An Inside Tour of the World's Largest Radio Telescope!
On my recent tour to China, we had the privilege of being invited inside the Five-hundred-meter Aperture Spherical radio Telescope (FAST). This project managed by the Chinese Academy of Sciences will allow astronomers to observe to the early beginnings of the universe.
FAST needs to employ around 300 astronomers to work at the observatory, and currently there is a shortage, which poses some challenges to get this instrument up to full performance capacity.
It was a fascinating tour and we hope that you will someday visit the site, once the visitor's platform becomes available.
Learn more about FAST: http://fast.bao.ac.cn/en/
It all started on Thursday, Feb 16. Our warehouse and QC guys loaded up the tiny trailer (not the 1968 Airstream as we'd hoped) with our necessary star party equipment and support gear. Scott and I loaded our stuff and we began our trek toward the Florida Keys. It took us some 28 hours of drive time and 3 overnights on the way.
We arrived on Sunday, Feb 19 around 2pm and checked in to our hotel on Marathon Key. Shortly after, we made our way to Camp Wesumkee on West Summerland Key to join the other vendors and star party staff to set up in anticipation of the 33rd Winter Star party crowd.
Nothing much happens on setup day except the arduous task of making our area look good and presentable. We set up maybe 10 scopes and mounts along with the pop up tent and tables for our eyepieces and other accessories. It took us most of the afternoon.
The star party actually opens at noon on Monday, Feb 20. Scott and I had breakfast and headed to the site around 10:30. We scrambled to get our space looking good as the campers and motor homes flooded in. Most of the attendees rush to their favorite spot or just grab the best spot they can find and they do their setup routine as well. It was a windy day and we expected after dark to be the same way. We got in a little viewing time, but fought clouds and wind so we quite early the first night.
Tuesday was windy and cloudy but we met lots of our old friends and spent all day showing off our telescopes and mounts and eyepieces. That night, we expected clouds so we took the evening off and headed to Key West for some dinner and cocktails. As luck would have it, it cleared - somewhat. We were told the next morning that it was clear but the seeing wasn't so great.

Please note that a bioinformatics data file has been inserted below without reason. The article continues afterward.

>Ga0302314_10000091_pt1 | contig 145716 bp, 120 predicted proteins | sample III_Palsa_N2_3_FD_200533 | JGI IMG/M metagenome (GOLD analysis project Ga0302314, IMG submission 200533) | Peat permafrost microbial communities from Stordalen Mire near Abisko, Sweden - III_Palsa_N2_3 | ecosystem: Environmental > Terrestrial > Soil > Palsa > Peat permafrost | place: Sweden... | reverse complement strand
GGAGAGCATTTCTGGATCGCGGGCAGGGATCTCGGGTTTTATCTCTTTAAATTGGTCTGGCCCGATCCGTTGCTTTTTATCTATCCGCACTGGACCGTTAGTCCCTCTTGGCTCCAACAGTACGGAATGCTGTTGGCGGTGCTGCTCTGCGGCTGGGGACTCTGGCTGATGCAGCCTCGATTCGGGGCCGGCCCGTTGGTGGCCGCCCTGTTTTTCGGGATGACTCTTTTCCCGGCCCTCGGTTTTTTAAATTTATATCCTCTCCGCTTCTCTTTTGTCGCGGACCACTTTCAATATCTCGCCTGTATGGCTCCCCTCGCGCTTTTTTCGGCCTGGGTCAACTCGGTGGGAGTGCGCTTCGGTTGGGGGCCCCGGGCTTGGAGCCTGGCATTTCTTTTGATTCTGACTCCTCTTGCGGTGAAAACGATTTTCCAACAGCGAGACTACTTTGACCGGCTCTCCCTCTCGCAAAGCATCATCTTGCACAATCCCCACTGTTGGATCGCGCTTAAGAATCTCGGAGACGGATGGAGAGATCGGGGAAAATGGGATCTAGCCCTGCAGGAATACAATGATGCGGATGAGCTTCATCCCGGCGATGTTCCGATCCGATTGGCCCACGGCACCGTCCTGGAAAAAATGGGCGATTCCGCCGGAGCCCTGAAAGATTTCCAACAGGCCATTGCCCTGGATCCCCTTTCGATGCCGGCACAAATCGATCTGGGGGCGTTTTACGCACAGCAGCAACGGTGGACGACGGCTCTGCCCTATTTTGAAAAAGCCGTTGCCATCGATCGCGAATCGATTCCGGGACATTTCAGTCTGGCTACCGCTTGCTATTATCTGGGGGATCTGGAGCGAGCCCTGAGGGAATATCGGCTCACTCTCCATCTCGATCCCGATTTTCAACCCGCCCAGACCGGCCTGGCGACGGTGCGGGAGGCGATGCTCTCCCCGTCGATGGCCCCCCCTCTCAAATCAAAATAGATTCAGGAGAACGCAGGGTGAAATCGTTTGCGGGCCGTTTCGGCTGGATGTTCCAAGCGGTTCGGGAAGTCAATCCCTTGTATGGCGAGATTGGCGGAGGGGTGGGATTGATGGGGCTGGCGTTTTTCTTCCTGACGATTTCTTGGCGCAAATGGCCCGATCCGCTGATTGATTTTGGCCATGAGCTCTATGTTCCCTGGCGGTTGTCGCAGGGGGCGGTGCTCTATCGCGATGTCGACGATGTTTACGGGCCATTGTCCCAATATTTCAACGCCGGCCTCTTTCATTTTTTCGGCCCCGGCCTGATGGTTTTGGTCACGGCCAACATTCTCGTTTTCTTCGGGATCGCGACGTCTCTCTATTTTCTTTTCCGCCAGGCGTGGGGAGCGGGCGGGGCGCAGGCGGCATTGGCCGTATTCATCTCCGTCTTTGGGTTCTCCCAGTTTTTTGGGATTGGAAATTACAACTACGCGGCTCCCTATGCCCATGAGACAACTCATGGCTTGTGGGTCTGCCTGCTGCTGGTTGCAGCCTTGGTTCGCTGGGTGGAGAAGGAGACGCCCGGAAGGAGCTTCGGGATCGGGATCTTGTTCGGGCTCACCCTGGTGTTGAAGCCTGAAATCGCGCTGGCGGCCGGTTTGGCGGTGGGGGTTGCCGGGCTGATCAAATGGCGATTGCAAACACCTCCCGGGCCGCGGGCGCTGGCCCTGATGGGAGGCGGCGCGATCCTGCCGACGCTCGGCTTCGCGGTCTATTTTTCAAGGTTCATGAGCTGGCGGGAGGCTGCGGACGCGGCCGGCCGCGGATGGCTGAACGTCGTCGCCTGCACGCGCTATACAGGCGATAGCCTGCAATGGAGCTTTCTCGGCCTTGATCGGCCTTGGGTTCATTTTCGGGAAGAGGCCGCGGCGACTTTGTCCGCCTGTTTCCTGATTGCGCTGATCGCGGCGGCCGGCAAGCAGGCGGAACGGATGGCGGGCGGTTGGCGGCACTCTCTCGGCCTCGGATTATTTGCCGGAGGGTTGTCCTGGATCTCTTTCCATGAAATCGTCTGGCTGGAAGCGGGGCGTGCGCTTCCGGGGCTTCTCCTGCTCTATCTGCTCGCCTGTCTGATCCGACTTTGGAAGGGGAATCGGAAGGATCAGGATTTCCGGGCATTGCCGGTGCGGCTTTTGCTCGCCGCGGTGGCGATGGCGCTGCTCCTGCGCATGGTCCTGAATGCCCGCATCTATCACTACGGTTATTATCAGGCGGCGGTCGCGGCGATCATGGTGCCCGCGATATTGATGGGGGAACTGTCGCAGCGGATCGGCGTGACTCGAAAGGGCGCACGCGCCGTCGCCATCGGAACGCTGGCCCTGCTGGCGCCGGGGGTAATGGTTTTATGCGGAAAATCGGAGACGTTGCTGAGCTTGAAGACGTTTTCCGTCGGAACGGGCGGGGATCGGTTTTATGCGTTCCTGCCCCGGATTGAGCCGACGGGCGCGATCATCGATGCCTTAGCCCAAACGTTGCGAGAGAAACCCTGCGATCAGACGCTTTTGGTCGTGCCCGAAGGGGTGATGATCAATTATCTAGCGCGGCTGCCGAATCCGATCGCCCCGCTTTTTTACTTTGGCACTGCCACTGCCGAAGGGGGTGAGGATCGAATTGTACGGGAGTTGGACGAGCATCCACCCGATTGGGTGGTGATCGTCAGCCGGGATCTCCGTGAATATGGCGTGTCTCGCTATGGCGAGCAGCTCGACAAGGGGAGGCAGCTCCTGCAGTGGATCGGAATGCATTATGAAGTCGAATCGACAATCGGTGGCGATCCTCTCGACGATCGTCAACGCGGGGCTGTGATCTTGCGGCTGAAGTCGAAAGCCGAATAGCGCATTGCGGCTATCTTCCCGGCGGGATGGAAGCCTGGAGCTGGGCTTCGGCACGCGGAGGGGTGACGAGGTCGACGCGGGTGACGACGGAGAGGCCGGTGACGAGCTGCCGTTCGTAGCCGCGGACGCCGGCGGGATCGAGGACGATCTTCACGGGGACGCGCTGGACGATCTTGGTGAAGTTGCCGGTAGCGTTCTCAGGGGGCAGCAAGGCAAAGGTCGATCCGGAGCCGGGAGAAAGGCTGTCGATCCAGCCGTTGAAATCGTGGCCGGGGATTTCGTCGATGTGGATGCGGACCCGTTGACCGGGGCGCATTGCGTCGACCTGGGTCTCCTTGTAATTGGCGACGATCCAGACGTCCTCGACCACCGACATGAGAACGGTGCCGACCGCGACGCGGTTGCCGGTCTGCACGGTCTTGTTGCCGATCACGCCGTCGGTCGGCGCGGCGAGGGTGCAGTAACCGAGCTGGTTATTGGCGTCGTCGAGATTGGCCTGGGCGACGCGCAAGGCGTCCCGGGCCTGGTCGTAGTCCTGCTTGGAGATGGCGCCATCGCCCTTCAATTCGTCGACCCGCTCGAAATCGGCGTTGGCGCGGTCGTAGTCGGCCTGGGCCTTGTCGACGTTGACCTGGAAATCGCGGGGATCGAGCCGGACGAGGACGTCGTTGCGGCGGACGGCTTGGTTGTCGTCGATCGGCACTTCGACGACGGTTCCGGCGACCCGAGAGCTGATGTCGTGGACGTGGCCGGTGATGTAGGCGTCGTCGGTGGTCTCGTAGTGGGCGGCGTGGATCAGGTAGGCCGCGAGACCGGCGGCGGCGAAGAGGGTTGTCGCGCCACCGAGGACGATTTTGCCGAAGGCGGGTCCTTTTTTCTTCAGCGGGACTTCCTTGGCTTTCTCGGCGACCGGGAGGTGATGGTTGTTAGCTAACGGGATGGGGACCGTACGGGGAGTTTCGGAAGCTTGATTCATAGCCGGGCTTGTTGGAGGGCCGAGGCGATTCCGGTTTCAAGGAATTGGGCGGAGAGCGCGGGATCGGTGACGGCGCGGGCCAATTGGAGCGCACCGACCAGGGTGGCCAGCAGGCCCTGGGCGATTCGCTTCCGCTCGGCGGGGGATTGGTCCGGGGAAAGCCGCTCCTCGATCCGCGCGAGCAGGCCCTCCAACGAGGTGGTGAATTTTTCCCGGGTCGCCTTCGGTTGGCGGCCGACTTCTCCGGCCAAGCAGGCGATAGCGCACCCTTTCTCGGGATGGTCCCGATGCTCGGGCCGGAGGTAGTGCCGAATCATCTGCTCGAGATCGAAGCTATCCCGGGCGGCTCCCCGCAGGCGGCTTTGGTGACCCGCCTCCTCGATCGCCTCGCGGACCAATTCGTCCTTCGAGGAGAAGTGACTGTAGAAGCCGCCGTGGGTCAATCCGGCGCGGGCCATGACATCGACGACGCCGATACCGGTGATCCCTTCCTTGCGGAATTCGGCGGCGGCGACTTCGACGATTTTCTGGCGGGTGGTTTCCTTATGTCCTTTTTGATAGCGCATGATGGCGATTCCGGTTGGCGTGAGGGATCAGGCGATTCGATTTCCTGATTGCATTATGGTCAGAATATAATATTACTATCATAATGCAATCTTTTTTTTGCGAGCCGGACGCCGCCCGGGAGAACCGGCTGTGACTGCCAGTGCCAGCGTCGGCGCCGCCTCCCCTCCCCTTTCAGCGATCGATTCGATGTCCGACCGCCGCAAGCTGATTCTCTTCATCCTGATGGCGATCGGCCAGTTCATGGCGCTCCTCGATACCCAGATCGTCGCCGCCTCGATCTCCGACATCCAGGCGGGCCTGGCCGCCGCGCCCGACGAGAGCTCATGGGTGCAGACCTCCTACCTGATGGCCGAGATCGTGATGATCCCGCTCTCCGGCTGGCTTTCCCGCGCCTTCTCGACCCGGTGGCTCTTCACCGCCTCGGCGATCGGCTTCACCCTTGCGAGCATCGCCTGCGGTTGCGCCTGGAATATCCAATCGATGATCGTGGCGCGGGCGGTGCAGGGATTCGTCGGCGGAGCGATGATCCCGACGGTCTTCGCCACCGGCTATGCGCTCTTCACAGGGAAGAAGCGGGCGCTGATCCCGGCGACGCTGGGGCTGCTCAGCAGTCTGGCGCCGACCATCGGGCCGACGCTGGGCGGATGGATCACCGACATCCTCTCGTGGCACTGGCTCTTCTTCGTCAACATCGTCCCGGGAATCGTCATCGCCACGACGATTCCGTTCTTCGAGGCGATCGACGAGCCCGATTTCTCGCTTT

Wednesday brought a deluge of rain and strong winds. Winds as strong as 40 mph. We stayed at the hotel until around 2pm when Scott had to go to the Key West airport to head to China. He had to be there a few days later to join in celebrating the 20th Anniversary of JOC - our factories. That evening cleared but the seeing was crappy and we dodged clouds until after midnight.
Thursday was not much different than the first few days and we dodged clouds once again until midnight.
Most of Friday was spent packing all but a few scopes and eyepieces for travel. We needed to head back home on Saturday as soon as we could get off the site. Friday was the best night I've seen at this event in a few years. Heck, 2 years ago, we were there for 6 nights and didn't get one second of viewing. The weather in Feb is so unpredictable, but I can't think of a better place to be in Feb. As night fell, the sky was magnificent. We had a ton of fun with lots of people coming to check out our toys. We viewed maybe 30 or more awesome objects through our 152mm ED APO and our 16" DOB. Gary Parkerson of Astronomy Technology Magazine and several of his "newbie" friends stopped by for more than an hour looking at great objects through the large DOB. They were very impressed. I stayed until after 2am and really didn't want to leave but Saturday would be a long day so I headed back to the hotel.
I arrived at the site at 8:30am and finished tearing down the rest of the scopes and packed the trailer for the long drive home. I was off the site by about 10:30am which gave me a chance to shower before checking out of the hotel. I was on the road by 11:15am. Remember, Scott left the star party on Wednesday afternoon so I was by myself for the teardown and drive back. I was only going to Atlanta but it's about 815 miles. I made it to Valdosta GA around 11:30pm. Sunday morning I headed back out about 8:00am and arrived in Atlanta around 1:30pm. Exhausted and road weary, I crashed for a few hours.
All-in-all, this was another successful event for us. We saw many of our old friends and made a bunch of new ones. We showed off our products and gave people a change to look through our scopes and eyepieces. That isn't always available to the public unless you know someone who has a scope or eyepiece you can use or look through. We fully believe our attendance at star parties is the correct form of marketing and connecting with our customers. We look forward to seeing you at a star party in the future.
Here's a short time-lapse I shot on Friday night. It's about 300 images shot over about 4 hours using a Canon 70D and a Tamron 10-24 f/3.5 lens at ISO 2500 for 25 seconds each exposure with a 5 second delay. It's put together using MPEG Streamclip software and converted to an mp4 file.
It's that time again and Scott W. Roberts and Greg Bragg from Explore Scientific USA are on the road again heading towards the Florida Keys and the annual Winter Star Party to meet up with astronomers and friends from all around the country!
We will have the new 62 Degree Series Argon Purged Waterproof Eyepieces, the new ED80-FCD100 APO, the new Explore Scientific EXOS II EQ Mount with the PMC-Eight GOTO System (at the red hot price of only $899), and much more!
You can take advantage of our eyepiece loan program to try on your telescope at WSP. And of course we will be giving a door prize, an ED102 Essential Series APO telescope valued at $1200!
You can also examine meteorites (provided by Dr. Mike Reynolds) with our new Microscopes.
We encourage you to thaw out under the stars in the Keys.